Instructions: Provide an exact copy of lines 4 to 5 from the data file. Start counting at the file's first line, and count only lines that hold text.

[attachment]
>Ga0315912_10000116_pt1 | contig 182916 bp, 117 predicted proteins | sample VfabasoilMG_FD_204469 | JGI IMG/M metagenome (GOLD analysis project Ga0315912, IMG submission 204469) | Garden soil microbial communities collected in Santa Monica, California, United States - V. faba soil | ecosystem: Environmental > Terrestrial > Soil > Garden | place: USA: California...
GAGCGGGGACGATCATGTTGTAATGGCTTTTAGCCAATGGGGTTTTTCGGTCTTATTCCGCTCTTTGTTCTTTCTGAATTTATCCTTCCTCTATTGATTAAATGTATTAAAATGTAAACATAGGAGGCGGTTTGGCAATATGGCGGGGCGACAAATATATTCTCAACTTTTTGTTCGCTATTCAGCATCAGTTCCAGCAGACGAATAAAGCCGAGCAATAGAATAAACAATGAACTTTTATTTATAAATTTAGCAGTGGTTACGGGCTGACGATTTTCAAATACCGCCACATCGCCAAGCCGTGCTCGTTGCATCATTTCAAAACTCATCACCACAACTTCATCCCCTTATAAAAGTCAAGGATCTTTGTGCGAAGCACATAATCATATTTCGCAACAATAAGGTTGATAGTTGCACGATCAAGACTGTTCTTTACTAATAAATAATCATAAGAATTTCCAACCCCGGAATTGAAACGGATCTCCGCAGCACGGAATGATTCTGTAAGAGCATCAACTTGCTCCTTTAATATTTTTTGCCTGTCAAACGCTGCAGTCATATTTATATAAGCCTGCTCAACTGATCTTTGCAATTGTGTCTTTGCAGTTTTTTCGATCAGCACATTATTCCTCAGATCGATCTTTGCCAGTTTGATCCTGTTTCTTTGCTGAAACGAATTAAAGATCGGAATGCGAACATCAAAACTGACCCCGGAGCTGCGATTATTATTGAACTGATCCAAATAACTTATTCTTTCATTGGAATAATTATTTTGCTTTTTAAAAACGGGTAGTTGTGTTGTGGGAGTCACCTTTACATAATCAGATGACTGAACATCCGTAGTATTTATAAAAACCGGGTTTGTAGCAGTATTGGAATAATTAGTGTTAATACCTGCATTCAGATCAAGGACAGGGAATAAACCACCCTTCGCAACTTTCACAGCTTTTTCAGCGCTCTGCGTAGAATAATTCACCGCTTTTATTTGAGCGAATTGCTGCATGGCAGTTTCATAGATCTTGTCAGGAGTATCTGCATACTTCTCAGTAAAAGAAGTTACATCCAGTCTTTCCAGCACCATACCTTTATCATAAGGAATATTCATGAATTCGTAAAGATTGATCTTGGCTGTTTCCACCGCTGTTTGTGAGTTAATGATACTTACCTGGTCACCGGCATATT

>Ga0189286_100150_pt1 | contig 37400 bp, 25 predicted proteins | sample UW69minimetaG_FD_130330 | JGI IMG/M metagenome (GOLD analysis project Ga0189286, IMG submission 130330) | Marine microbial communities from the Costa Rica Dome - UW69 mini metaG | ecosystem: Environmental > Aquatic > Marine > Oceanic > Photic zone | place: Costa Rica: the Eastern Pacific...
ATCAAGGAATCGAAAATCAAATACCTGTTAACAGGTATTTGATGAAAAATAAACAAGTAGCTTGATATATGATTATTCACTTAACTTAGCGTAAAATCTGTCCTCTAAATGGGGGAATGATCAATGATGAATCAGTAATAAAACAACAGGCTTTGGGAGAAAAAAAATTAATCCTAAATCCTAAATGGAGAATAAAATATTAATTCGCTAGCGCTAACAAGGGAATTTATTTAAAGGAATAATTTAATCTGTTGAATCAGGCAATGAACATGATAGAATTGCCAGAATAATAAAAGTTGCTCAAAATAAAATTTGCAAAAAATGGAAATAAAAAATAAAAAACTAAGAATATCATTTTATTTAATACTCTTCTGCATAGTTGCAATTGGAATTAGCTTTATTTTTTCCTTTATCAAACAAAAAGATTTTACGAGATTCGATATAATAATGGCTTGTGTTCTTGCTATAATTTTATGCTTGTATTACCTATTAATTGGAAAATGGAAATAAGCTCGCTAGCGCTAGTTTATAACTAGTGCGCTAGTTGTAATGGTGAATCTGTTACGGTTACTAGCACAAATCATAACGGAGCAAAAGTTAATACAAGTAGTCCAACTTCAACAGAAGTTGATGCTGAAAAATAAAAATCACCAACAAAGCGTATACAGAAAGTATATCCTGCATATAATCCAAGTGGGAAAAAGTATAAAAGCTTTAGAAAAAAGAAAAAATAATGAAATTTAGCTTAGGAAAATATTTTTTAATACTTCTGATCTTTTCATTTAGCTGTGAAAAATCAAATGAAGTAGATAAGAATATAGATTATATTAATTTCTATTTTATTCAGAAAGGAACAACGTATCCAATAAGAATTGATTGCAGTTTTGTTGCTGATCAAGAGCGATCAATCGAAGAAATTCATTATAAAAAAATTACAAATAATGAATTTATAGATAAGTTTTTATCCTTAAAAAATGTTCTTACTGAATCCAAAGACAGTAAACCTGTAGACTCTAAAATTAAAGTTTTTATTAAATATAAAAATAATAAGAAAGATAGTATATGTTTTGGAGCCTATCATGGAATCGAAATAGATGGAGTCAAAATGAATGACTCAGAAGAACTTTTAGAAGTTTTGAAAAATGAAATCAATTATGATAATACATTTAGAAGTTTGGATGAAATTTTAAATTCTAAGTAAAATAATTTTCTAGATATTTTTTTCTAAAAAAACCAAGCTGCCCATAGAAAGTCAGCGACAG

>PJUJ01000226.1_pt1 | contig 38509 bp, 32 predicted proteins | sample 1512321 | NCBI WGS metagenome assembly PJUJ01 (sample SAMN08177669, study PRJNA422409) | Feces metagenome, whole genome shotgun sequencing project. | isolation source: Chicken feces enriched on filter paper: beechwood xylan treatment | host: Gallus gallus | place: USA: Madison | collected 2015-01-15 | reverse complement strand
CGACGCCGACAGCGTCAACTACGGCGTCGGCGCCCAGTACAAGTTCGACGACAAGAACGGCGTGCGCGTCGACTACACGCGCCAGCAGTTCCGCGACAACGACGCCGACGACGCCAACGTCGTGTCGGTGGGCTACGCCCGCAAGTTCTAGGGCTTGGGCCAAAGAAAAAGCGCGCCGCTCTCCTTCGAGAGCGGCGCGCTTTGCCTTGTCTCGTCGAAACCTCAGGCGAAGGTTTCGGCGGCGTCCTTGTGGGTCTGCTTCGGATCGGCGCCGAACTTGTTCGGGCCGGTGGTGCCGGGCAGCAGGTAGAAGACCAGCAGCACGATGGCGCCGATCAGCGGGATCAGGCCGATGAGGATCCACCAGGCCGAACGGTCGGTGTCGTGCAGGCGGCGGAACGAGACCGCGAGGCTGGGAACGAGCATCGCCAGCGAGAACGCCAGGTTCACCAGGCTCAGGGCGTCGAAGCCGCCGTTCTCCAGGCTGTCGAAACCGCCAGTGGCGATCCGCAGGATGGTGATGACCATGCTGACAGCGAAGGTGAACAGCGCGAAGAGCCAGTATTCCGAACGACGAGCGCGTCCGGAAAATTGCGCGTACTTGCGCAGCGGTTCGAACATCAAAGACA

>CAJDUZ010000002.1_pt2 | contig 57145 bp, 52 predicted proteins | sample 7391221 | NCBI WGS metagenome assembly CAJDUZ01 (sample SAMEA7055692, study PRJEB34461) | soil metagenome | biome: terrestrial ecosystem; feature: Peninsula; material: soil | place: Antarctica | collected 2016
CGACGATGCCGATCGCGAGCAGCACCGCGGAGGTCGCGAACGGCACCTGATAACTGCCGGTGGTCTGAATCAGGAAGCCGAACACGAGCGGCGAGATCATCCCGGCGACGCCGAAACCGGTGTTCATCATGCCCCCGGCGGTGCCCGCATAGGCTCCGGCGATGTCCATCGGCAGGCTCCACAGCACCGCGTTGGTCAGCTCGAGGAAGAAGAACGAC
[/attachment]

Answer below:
ATCAAGGAATCGAAAATCAAATACCTGTTAACAGGTATTTGATGAAAAATAAACAAGTAGCTTGATATATGATTATTCACTTAACTTAGCGTAAAATCTGTCCTCTAAATGGGGGAATGATCAATGATGAATCAGTAATAAAACAACAGGCTTTGGGAGAAAAAAAATTAATCCTAAATCCTAAATGGAGAATAAAATATTAATTCGCTAGCGCTAACAAGGGAATTTATTTAAAGGAATAATTTAATCTGTTGAATCAGGCAATGAACATGATAGAATTGCCAGAATAATAAAAGTTGCTCAAAATAAAATTTGCAAAAAATGGAAATAAAAAATAAAAAACTAAGAATATCATTTTATTTAATACTCTTCTGCATAGTTGCAATTGGAATTAGCTTTATTTTTTCCTTTATCAAACAAAAAGATTTTACGAGATTCGATATAATAATGGCTTGTGTTCTTGCTATAATTTTATGCTTGTATTACCTATTAATTGGAAAATGGAAATAAGCTCGCTAGCGCTAGTTTATAACTAGTGCGCTAGTTGTAATGGTGAATCTGTTACGGTTACTAGCACAAATCATAACGGAGCAAAAGTTAATACAAGTAGTCCAACTTCAACAGAAGTTGATGCTGAAAAATAAAAATCACCAACAAAGCGTATACAGAAAGTATATCCTGCATATAATCCAAGTGGGAAAAAGTATAAAAGCTTTAGAAAAAAGAAAAAATAATGAAATTTAGCTTAGGAAAATATTTTTTAATACTTCTGATCTTTTCATTTAGCTGTGAAAAATCAAATGAAGTAGATAAGAATATAGATTATATTAATTTCTATTTTATTCAGAAAGGAACAACGTATCCAATAAGAATTGATTGCAGTTTTGTTGCTGATCAAGAGCGATCAATCGAAGAAATTCATTATAAAAAAATTACAAATAATGAATTTATAGATAAGTTTTTATCCTTAAAAAATGTTCTTACTGAATCCAAAGACAGTAAACCTGTAGACTCTAAAATTAAAGTTTTTATTAAATATAAAAATAATAAGAAAGATAGTATATGTTTTGGAGCCTATCATGGAATCGAAATAGATGGAGTCAAAATGAATGACTCAGAAGAACTTTTAGAAGTTTTGAAAAATGAAATCAATTATGATAATACATTTAGAAGTTTGGATGAAATTTTAAATTCTAAGTAAAATAATTTTCTAGATATTTTTTTCTAAAAAAACCAAGCTGCCCATAGAAAGTCAGCGACAG

>PJUJ01000226.1_pt1 | contig 38509 bp, 32 predicted proteins | sample 1512321 | NCBI WGS metagenome assembly PJUJ01 (sample SAMN08177669, study PRJNA422409) | Feces metagenome, whole genome shotgun sequencing project. | isolation source: Chicken feces enriched on filter paper: beechwood xylan treatment | host: Gallus gallus | place: USA: Madison | collected 2015-01-15 | reverse complement strand